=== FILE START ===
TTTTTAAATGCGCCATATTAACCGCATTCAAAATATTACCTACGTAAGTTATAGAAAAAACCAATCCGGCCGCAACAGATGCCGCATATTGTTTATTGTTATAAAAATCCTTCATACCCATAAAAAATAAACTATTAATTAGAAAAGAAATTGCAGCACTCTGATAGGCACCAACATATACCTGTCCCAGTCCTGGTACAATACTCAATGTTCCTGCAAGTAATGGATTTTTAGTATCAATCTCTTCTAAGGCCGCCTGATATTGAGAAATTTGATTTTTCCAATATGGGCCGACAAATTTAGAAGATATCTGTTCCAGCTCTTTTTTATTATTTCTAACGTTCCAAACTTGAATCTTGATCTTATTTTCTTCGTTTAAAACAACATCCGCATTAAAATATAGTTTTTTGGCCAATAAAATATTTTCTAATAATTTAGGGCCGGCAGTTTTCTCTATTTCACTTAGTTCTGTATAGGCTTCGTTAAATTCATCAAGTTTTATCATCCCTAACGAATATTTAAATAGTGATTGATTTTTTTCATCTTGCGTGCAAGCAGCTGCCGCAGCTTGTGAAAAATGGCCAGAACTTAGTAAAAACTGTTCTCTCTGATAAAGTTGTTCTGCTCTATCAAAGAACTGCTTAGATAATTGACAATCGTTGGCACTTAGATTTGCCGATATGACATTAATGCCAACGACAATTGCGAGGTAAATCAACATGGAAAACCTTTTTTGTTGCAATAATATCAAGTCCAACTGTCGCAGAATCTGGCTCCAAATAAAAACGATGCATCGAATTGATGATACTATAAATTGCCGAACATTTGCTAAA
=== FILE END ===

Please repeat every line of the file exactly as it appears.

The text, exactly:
TTTTTAAATGCGCCATATTAACCGCATTCAAAATATTACCTACGTAAGTTATAGAAAAAACCAATCCGGCCGCAACAGATGCCGCATATTGTTTATTGTTATAAAAATCCTTCATACCCATAAAAAATAAACTATTAATTAGAAAAGAAATTGCAGCACTCTGATAGGCACCAACATATACCTGTCCCAGTCCTGGTACAATACTCAATGTTCCTGCAAGTAATGGATTTTTAGTATCAATCTCTTCTAAGGCCGCCTGATATTGAGAAATTTGATTTTTCCAATATGGGCCGACAAATTTAGAAGATATCTGTTCCAGCTCTTTTTTATTATTTCTAACGTTCCAAACTTGAATCTTGATCTTATTTTCTTCGTTTAAAACAACATCCGCATTAAAATATAGTTTTTTGGCCAATAAAATATTTTCTAATAATTTAGGGCCGGCAGTTTTCTCTATTTCACTTAGTTCTGTATAGGCTTCGTTAAATTCATCAAGTTTTATCATCCCTAACGAATATTTAAATAGTGATTGATTTTTTTCATCTTGCGTGCAAGCAGCTGCCGCAGCTTGTGAAAAATGGCCAGAACTTAGTAAAAACTGTTCTCTCTGATAAAGTTGTTCTGCTCTATCAAAGAACTGCTTAGATAATTGACAATCGTTGGCACTTAGATTTGCCGATATGACATTAATGCCAACGACAATTGCGAGGTAAATCAACATGGAAAACCTTTTTTGTTGCAATAATATCAAGTCCAACTGTCGCAGAATCTGGCTCCAAATAAAAACGATGCATCGAATTGATGATACTATAAATTGCCGAACATTTGCTAAA